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Libya’s NOC Pushes for Upstream and Downstream Revival

In the past twenty-four months, Libya’s National Oil Corporation (NOC) has navigated a series of daunting challenges: a months-long blockade against oil exports and resultant halt in production, the onset of COVID-19, and ongoing budgetary constraints. Yet efforts to return production to pre-blockade levels, despite these challenges, have not been without success. In October 2020, following the signing of a comprehensive ceasefire agreement between opposing factions, Libya’s NOC lifted its force majeure on crude exports from key terminals. As soon as one month later, the North African producer had returned to pumping one million barrels per day (bpd), now averaging 1.2 million bpd in the first half of 2021.

The national oil company not only contributes the lion’s share of government revenue, but also has a key role in ensuring sovereignty and maintaining ownership over domestic natural resources. Accounting for 70% of domestic oil output, the NOC dominates Libya’s oil industry, along with a number of its affiliated entities, including Waha Oil Company, Arabian Gulf Oil Company, Zueitina Oil Company and Sirte Oil Company.

In a bid to increase and optimize production at existing assets, Libya’s NOC has been seeking to boost the presence of IOCs operating in-country, including TotalEnergies, Eni, ConocoPhillips, OMV and Repsol, as well as facilitate the entry of new foreign players. In recent months, Libya’s NOC has met with several IOC heads to advance discussions on increasing their activities within the market, including meetings with Shell in August and Eni in October. In addition to oil and gas exploration and development, the NOC is fostering cooperation with international firms on knowledge and technology transfer, development of human resources, refinery development, renewable energy projects and decentralized power solutions.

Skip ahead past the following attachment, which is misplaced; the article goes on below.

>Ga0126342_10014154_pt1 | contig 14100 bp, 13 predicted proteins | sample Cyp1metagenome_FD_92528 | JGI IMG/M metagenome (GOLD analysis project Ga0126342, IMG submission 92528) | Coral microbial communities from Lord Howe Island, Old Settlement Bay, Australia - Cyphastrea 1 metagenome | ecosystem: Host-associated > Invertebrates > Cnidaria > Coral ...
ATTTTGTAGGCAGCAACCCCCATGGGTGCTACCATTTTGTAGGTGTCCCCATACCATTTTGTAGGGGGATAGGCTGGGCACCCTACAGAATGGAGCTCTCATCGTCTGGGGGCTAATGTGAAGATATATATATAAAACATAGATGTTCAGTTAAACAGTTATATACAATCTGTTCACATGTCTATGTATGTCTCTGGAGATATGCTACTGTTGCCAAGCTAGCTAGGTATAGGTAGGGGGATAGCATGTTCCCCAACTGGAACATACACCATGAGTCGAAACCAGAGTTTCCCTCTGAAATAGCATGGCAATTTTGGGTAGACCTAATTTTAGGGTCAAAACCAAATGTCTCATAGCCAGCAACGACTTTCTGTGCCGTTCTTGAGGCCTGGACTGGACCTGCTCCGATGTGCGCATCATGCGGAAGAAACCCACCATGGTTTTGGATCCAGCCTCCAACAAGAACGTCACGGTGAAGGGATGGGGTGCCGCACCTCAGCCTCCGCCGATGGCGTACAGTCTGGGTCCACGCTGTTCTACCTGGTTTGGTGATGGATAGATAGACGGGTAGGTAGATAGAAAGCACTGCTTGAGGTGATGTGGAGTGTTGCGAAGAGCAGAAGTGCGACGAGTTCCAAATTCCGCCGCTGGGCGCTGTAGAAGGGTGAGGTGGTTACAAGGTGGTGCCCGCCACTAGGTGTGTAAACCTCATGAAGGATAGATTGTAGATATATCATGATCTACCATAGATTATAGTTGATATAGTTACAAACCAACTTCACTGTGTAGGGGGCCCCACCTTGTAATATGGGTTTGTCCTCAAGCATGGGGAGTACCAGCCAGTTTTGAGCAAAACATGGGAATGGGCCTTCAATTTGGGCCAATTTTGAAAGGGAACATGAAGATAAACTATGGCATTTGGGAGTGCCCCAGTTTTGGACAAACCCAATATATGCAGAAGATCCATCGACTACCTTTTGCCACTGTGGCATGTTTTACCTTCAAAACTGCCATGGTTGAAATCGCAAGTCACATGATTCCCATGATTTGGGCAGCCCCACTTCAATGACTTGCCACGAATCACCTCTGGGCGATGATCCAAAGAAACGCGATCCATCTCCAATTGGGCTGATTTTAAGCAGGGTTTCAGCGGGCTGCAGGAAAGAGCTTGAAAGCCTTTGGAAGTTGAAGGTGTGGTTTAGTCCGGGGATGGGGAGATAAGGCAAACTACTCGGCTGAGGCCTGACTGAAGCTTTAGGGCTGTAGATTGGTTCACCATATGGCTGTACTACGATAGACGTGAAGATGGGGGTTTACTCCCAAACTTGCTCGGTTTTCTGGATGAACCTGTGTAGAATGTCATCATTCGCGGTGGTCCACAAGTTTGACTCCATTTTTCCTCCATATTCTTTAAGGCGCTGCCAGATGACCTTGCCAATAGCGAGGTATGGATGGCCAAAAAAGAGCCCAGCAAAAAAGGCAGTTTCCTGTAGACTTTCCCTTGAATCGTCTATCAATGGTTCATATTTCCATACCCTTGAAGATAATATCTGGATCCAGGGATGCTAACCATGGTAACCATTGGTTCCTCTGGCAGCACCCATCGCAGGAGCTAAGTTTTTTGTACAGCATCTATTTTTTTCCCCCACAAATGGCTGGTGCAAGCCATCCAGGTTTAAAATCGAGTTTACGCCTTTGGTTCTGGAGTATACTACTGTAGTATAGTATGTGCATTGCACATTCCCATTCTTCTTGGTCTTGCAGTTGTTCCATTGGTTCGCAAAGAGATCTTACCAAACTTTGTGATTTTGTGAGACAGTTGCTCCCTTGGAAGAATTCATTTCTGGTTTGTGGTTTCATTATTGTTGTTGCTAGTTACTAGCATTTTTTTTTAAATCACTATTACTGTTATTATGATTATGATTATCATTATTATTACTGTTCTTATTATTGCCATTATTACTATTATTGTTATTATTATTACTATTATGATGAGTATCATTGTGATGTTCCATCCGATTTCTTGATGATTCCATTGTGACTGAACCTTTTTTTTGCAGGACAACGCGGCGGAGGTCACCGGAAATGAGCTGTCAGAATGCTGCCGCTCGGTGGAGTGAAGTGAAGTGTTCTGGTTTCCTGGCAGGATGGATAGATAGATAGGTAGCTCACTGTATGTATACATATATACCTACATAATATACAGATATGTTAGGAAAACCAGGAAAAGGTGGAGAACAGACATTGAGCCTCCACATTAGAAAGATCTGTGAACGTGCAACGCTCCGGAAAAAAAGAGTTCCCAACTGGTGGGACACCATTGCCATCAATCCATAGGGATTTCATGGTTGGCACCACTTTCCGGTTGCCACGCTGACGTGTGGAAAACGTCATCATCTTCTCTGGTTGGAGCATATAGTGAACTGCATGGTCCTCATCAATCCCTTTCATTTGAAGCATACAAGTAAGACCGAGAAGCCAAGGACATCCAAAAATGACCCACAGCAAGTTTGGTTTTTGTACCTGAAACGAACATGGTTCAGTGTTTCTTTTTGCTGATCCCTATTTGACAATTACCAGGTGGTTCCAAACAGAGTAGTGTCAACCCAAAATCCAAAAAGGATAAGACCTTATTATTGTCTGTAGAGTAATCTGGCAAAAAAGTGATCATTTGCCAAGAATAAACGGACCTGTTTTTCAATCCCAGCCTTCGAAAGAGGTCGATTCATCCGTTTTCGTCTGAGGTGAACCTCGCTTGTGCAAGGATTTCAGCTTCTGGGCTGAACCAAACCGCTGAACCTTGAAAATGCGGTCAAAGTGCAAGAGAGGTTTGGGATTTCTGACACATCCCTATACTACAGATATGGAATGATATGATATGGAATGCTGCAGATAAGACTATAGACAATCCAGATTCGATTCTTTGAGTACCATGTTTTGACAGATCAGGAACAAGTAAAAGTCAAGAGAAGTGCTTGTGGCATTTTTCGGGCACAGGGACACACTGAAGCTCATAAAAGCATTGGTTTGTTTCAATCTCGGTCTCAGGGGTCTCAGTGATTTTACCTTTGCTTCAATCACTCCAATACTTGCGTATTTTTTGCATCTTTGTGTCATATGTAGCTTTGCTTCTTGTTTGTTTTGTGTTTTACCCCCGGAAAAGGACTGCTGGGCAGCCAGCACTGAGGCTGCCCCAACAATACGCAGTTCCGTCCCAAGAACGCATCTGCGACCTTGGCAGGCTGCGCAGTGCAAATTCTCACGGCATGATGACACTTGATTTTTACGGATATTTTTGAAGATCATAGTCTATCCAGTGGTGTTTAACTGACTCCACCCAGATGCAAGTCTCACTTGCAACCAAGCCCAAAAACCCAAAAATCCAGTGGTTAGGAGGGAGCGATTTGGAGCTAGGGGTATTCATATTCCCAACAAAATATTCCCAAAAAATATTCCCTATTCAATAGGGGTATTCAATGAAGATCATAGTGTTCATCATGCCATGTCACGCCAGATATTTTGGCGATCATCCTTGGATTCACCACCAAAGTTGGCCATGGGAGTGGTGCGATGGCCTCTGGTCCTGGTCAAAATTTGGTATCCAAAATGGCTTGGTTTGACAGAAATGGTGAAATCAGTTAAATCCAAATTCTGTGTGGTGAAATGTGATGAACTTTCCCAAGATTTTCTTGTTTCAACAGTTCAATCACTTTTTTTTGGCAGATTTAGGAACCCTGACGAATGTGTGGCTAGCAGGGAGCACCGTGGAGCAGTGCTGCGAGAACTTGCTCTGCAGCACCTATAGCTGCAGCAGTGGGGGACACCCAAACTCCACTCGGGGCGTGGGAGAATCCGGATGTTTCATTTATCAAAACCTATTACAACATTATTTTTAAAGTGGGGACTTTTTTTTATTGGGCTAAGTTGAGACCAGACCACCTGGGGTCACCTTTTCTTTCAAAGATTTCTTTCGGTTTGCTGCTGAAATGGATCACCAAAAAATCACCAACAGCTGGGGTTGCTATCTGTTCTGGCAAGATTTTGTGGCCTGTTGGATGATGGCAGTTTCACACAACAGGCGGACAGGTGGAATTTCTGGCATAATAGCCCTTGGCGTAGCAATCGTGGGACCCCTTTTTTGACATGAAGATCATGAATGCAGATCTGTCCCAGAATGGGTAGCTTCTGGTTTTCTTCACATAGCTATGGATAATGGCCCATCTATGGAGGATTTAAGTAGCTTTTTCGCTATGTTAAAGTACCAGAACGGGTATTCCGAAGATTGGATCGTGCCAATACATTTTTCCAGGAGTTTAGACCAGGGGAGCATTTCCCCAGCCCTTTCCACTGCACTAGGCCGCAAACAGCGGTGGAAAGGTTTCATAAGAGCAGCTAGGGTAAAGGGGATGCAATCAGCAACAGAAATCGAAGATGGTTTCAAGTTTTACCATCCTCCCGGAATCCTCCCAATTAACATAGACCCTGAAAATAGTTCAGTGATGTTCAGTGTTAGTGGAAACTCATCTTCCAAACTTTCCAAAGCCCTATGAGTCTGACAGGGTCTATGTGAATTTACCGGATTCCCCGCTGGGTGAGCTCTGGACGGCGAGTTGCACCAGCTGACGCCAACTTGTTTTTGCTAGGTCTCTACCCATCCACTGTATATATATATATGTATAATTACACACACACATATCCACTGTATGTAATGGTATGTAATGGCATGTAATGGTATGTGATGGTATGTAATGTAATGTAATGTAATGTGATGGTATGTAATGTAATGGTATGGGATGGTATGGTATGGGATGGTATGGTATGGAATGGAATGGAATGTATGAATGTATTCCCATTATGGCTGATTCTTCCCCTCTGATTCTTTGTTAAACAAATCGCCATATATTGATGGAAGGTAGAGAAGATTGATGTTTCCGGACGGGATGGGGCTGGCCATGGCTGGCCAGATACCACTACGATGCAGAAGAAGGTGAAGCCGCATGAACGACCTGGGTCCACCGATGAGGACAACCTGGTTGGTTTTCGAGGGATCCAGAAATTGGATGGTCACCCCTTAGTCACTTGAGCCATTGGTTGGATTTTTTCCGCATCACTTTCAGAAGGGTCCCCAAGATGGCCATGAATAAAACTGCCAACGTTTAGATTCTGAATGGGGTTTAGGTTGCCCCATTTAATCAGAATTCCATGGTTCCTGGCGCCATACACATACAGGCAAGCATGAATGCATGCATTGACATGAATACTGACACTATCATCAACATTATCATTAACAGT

An influx of foreign investment would also enable the NOC to carry out much-needed repairs, upgrades and maintenance works on midstream and downstream infrastructure. The country is currently in the midst of ongoing negotiations to approve its first national budget in seven years that would provide for the allocation of funds for development, of which a sizable share would be directed to the oil industry. Libya has long-faced production losses due to aging and damaged infrastructure, most recently including a leaking pipeline that reduced output by up to 200,000 bpd. The NOC has been vocal about the urgent need to approve and release funds to not only meet targeted production increases, but also maintain existing output. Going forward, the ability to reach ambitious production targets (1.8 million bpd by 2022) will be contingent on sufficient budget from the NOC to repair damaged oil infrastructure and robust investment from the country’s leading IOCs in ongoing exploration and production activities.

In the downstream sector, the NOC owns and operates several refining facilities and oil and gas processing companies, including Zawia, Ras Lanuf, Brega, Tobruk and Sarir refineries, with close to 380,000 bpd refined by NOC subsidiaries. Last month, the state-owned firm announced plans to construct a refinery in Sebha to be operated by NOC subsidiary Zallaf, which would produce cooking gas and jet fuel, among other petroleum products. The NOC also produces petrochemicals via the Ras Lanuf refinery that uses naphtha as feedstock and the Brega refinery that uses natural gas, as well as operates ammonia, urea and methanol plants.

Libya’s renewable energy potential will be unpacked during a renewable energy panel at the upcoming Libya Energy & Economic Summit 2021, taking place on 22-23 November 2021, in-person in Tripoli and on Zoom for online participants. Energy Capital & Power is honored to work with the Government of National Unity and all industry participants to produce this historic summit.

Companies interested in supporting the event can contact sales@energycapitalpower.com for more information. Individuals and organizations that wish to join as speakers or panelists can contact speak@energycapitalpower.com and media partners can contact media@energycapitalpower.com. Learn more at www.libyasummit.com.

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Grace Goodrich

Grace Goodrich

Grace Goodrich is a Field Editor at ECP, where she writes about the intersection of energy, policy and global finance in sub-Saharan Africa's fastest-growing economies. Grace produces our Africa Energy Series investment reports in Angola and Equatorial Guinea (2019), as well as co-authored African Energy Chamber: Road to Recovery (2021).

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